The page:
Photo credits: Indonesian team World Cleanup Day
Hi, my name is Sarah Maulina and I’m an Environmental Engineering student from Bakrie University in South Jakarta and a World Cleanup Day PR & Marketing Coordinator from Indonesia.
World Cleanup Day is a global movement, involving volunteers from 180 countries around the world to come together in one day and clean up the planet.
World Cleanup Day 2020, on 19 September, proceeded in Indonesia despite the 34 provinces being impacted by COVID-19 restrictions, with cleanups in “green zone” areas (where COVID numbers were low) and waste segregation from home in “red zone” areas (where the situation with COVID-19 was more complicated). With most people staying at home for the pandemic, they consume and produce more waste than before.
In Indonesia, we define five aspects of waste management as law and regulation, institution, stakeholder participation, technical operations, and financing. Functioning like a clock – all the components need to work together. And from this years’ experience, we saw this collaboration encourages more stakeholder participation to improve Indonesia’s waste management solutions.
But all this needs an informed public. Because of the pandemic, this year we renewed focus on information about waste segregation, which I would like to share with you.
The relevance of waste segregation
There are still many people that don’t know why we must segregate our waste or even ask why there should be a different color for public trash bins. Therefore, from the World Cleanup Day campaign, we hope there will be a ripple effect that gives people more understanding of the importance of segregating waste from the source, which is their own home.
One of our stakeholders who supported and arranged World Cleanup Day Indonesia said “I never realized about waste issues or even what segregation is. Now I’m shocked about the amount of waste I generated in my home every single day!”.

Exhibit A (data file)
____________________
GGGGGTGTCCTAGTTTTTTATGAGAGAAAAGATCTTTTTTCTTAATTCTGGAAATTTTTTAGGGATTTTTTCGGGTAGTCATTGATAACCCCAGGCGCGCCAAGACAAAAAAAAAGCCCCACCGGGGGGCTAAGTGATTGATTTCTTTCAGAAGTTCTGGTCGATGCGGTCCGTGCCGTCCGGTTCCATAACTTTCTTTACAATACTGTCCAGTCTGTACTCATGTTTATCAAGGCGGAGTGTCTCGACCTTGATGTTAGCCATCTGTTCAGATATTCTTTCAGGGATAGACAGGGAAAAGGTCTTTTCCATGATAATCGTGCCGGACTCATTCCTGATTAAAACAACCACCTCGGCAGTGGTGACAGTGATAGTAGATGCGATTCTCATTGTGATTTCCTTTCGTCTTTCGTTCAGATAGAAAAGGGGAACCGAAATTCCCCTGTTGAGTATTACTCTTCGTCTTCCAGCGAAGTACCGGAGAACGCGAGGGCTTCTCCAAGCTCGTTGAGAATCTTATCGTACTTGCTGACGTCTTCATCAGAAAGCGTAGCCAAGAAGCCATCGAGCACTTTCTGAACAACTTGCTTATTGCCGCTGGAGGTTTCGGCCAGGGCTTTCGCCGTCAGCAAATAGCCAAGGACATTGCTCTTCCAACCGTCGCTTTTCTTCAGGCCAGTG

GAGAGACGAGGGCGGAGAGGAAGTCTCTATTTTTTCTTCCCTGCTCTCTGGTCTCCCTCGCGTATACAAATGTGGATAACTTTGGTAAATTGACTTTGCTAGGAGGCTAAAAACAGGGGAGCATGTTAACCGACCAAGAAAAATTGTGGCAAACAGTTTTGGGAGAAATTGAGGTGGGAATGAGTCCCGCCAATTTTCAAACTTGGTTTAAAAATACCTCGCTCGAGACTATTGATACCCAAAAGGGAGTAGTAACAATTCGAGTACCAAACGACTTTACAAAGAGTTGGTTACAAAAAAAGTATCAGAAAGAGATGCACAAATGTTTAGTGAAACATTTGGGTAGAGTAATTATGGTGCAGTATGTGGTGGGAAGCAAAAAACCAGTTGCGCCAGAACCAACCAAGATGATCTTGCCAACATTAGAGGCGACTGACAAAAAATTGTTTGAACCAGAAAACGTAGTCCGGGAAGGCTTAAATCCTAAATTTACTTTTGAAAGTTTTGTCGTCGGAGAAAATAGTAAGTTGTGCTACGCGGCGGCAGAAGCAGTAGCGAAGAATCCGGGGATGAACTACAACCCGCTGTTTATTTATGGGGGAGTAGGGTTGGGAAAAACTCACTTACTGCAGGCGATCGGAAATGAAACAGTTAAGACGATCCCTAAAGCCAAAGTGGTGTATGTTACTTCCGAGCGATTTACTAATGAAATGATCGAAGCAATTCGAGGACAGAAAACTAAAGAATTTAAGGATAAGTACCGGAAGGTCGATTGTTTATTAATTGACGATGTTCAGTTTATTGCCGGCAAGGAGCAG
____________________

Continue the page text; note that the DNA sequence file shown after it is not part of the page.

Why must we segregate our waste?
Good for the environment
Segregating waste helps reduce the amount of mixed waste that ends up in landfills and makes recycling easier.
Good for health
Segregating waste also improves public health, particularly by separating hazardous from non-hazardous waste. Segregating also protects the health of the cleaning workers who handle our waste directly.
Good for resources and materials
The segregation of wet and dry waste also helps restore material value and has an economic impact. Cleaner waste can have a higher chance of being recycled.
Because it’s fun!
By segregating, we become aware of our consumption patterns and the type of waste we produce in our homes.
Here are some easy tips when we start waste segregation at home
Step 1: Classify the category of waste
Each country has a different waste category. You can specify it based on the classification commonly used in your area and segregate your trash into categories based on the waste that you have. For example, in Indonesia/Jakarta we have many categories, but we can simplify with 4 categories such as organic, recyclable, hazardous waste, and residual waste
Step 2: Labeling
The most important thing to do waste segregation and makes you easily to sorting the waste. Without labeling, you can easily get confused
Step 3: Separate the residual waste
Residual waste is a type of waste that cannot be recycled and cannot be reused. You can separate it into labeled container residue. Collect and send it directly into the landfill.
Step 4: Cleaning before sorting
You can help the cleaning workers or waste bank operators with cleaning the waste before segregating. It makes a higher chance of your trash being recycled and makes your bin not smell much.
Step 5: Compact to collect more
To maximize the container, you can compact the waste so that the container can collect more waste, such as pressing the plastic bottle and folding the paper trash.
As World Cleanup Day came closer, we did not expect that the enthusiasm across Indonesia would be so high despite the pandemic situation. In fact, we successively gathered 4.2 million volunteers for the cleanup and segregation, while collecting 4,000 tons of trash. What an amazing result!
There was much more unprecedented collaboration and support with and from the government, public figures, and various stakeholders than ever before. Our young provincial leaders had the power, energy, and strategy to bring their governments on board. The spirit was still going strong, even in this situation!
We all know that it is so hard to start an action. But trust me, if not us, who will?
Article by Sarah Maulina @sarmulf